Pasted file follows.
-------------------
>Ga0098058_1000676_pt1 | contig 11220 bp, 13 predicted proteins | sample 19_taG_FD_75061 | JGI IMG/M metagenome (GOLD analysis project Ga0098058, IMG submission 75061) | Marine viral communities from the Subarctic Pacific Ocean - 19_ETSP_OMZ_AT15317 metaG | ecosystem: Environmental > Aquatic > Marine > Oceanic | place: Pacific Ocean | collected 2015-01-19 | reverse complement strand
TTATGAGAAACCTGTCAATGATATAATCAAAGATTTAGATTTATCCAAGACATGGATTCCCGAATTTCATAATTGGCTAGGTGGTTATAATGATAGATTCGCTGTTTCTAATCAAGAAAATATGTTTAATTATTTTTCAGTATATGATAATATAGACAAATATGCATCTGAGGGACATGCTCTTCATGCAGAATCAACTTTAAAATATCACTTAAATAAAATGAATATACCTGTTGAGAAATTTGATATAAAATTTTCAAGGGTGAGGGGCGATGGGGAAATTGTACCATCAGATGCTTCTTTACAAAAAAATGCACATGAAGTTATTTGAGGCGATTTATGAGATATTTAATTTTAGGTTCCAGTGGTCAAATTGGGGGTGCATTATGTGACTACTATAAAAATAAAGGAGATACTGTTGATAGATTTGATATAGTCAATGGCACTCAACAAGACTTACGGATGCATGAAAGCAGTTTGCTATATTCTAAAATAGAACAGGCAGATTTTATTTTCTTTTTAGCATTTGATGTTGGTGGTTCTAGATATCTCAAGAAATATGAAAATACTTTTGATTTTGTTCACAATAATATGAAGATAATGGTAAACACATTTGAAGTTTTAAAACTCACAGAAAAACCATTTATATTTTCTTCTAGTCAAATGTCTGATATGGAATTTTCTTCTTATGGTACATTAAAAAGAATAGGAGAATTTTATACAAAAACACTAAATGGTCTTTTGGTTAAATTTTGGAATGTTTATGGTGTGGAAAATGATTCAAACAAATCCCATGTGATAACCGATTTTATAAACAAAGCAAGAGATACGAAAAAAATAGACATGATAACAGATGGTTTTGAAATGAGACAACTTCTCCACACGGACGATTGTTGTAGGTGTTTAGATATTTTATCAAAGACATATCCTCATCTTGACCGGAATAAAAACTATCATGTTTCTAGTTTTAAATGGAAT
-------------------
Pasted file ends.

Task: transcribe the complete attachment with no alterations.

>Ga0098058_1000676_pt1 | contig 11220 bp, 13 predicted proteins | sample 19_taG_FD_75061 | JGI IMG/M metagenome (GOLD analysis project Ga0098058, IMG submission 75061) | Marine viral communities from the Subarctic Pacific Ocean - 19_ETSP_OMZ_AT15317 metaG | ecosystem: Environmental > Aquatic > Marine > Oceanic | place: Pacific Ocean | collected 2015-01-19 | reverse complement strand
TTATGAGAAACCTGTCAATGATATAATCAAAGATTTAGATTTATCCAAGACATGGATTCCCGAATTTCATAATTGGCTAGGTGGTTATAATGATAGATTCGCTGTTTCTAATCAAGAAAATATGTTTAATTATTTTTCAGTATATGATAATATAGACAAATATGCATCTGAGGGACATGCTCTTCATGCAGAATCAACTTTAAAATATCACTTAAATAAAATGAATATACCTGTTGAGAAATTTGATATAAAATTTTCAAGGGTGAGGGGCGATGGGGAAATTGTACCATCAGATGCTTCTTTACAAAAAAATGCACATGAAGTTATTTGAGGCGATTTATGAGATATTTAATTTTAGGTTCCAGTGGTCAAATTGGGGGTGCATTATGTGACTACTATAAAAATAAAGGAGATACTGTTGATAGATTTGATATAGTCAATGGCACTCAACAAGACTTACGGATGCATGAAAGCAGTTTGCTATATTCTAAAATAGAACAGGCAGATTTTATTTTCTTTTTAGCATTTGATGTTGGTGGTTCTAGATATCTCAAGAAATATGAAAATACTTTTGATTTTGTTCACAATAATATGAAGATAATGGTAAACACATTTGAAGTTTTAAAACTCACAGAAAAACCATTTATATTTTCTTCTAGTCAAATGTCTGATATGGAATTTTCTTCTTATGGTACATTAAAAAGAATAGGAGAATTTTATACAAAAACACTAAATGGTCTTTTGGTTAAATTTTGGAATGTTTATGGTGTGGAAAATGATTCAAACAAATCCCATGTGATAACCGATTTTATAAACAAAGCAAGAGATACGAAAAAAATAGACATGATAACAGATGGTTTTGAAATGAGACAACTTCTCCACACGGACGATTGTTGTAGGTGTTTAGATATTTTATCAAAGACATATCCTCATCTTGACCGGAATAAAAACTATCATGTTTCTAGTTTTAAATGGAAT